The study found that ICH recorded significant time savings for caregivers when using the Welch Allyn Connex vital signs device compared to recording observation manually on paper. The mean time to take and record vitals using the Connex vital signs device was 1 minute 12 seconds, comparatively it took 2 minutes 35 seconds when recording manually. This was a difference of 83 seconds per patient, equivalent to a time saving of 53.5% to conduct a full set of NEWS2 observations.
By using a connected vital signs devices, around 600 hours of nursing time was released in a year? that would usually be spent on routine documentation and admin, allowing time to be channelled directly into patient care. The automation of the process also allows for greater confidence in the accuracy of the data entered into the EMR. This adds up to an estimated saving of 30 hours per month of audit time. All together this is projected as 323,500 hours a year across the ICH Trust.
As a result, vitals could be all documented without delay, streamlining workflow for the caregiver, improving efficiency and enhancing patient safety. As a direct result of this study, the digital system and process, was rolled out across the entire Trust. John Groetelaars, president and CEO, Hillrom adds; “With staffing pressures in the NHS, supporting clinicians to measure a complete set of observations within a single monitoring device could potentially save lives by quickly identifying deterioration in a patient in a cost-efficient and timely manner. By using connected technology platforms, such as the Hillrom Welch Allyn Connex Spot Monitor, patient assessments can be standardised with information directly channelled into the Electronic Patient Record, reducing the chance for transcription error. This, in turn, improves patient safety through earlier detection of patient deterioration and a real-time individual NEWS2 score whilst also providing caregivers with escalation instructions at the bedside appearing automatically on screen from the bedside. If both the NEWS2 score and the connected device platform for monitoring patient’s vital signs were fully standardised across the NHS there is the potential for the early detection of patient deterioration to be improved. Updating current care facilities to a connected platform offers a digital transformation that has capacity to extensively monitor patient deterioration and drive much-needed efficiencies across the NHS reducing caregiver time and improving patient outcomes. By using and successfully implementing connected technology platforms with a standardised NEWS2 system the NHS could meet its plan to have all acute care facilities fully digitised by 2024.”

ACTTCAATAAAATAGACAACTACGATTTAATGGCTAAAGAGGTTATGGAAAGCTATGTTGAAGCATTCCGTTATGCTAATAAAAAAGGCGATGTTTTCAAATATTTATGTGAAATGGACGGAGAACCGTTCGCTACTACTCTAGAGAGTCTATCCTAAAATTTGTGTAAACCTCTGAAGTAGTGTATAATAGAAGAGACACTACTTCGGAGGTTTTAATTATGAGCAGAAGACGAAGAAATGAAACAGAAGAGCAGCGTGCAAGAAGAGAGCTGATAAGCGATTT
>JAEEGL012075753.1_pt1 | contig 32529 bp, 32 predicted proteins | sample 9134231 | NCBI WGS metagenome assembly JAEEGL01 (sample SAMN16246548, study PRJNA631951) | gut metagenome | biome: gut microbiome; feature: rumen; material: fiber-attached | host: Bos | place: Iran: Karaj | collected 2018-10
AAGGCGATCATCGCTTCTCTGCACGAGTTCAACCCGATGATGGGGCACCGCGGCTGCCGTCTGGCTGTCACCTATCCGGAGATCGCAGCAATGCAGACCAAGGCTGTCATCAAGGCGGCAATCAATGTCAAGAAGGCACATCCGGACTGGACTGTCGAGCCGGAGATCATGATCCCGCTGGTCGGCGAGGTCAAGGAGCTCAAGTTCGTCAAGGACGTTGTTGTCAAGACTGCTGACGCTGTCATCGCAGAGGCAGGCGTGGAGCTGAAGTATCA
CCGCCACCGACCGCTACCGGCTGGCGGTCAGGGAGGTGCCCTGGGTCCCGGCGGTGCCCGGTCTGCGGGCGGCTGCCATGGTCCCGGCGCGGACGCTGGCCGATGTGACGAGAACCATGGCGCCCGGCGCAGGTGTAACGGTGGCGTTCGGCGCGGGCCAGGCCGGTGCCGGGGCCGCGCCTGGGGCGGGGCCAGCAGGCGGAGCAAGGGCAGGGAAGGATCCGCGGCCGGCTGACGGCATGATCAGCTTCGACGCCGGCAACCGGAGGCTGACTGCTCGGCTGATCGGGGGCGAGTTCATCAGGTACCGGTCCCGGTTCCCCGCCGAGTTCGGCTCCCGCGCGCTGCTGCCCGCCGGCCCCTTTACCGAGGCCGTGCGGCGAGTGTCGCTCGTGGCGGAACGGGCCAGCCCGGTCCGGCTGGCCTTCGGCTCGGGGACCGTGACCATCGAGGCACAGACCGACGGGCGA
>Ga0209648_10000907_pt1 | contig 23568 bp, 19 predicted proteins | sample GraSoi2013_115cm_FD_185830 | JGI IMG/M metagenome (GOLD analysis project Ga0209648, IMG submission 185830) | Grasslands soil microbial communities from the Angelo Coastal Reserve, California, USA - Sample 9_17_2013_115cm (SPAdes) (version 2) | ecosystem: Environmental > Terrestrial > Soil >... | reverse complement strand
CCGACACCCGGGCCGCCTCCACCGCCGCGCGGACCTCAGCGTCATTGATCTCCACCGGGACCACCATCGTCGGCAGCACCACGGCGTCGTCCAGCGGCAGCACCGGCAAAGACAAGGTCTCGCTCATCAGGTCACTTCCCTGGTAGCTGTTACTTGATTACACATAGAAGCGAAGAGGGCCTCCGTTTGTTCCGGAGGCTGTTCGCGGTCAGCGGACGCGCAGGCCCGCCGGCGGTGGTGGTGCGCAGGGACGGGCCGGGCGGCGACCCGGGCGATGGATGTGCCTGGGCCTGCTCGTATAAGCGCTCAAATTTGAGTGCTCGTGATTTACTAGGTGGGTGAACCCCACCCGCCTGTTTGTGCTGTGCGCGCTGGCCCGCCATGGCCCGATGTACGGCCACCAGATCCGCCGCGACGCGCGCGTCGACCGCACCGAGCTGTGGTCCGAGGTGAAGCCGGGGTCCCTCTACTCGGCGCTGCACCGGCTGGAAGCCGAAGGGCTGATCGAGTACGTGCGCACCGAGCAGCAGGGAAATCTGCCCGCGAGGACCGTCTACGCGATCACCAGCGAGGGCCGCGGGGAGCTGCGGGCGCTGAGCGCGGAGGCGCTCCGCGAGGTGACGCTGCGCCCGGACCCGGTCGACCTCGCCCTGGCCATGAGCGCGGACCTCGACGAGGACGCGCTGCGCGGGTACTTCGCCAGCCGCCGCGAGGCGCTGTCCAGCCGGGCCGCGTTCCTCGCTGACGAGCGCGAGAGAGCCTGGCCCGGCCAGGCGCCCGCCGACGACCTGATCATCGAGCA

With staffing pressures in the NHS, supporting clinicians to measure a complete set of observations within a single monitoring device could potentially save lives by quickly identifying deterioration in a patient in a cost-efficient and timely manner.
John Groetelaars, President and CEO - Hillrom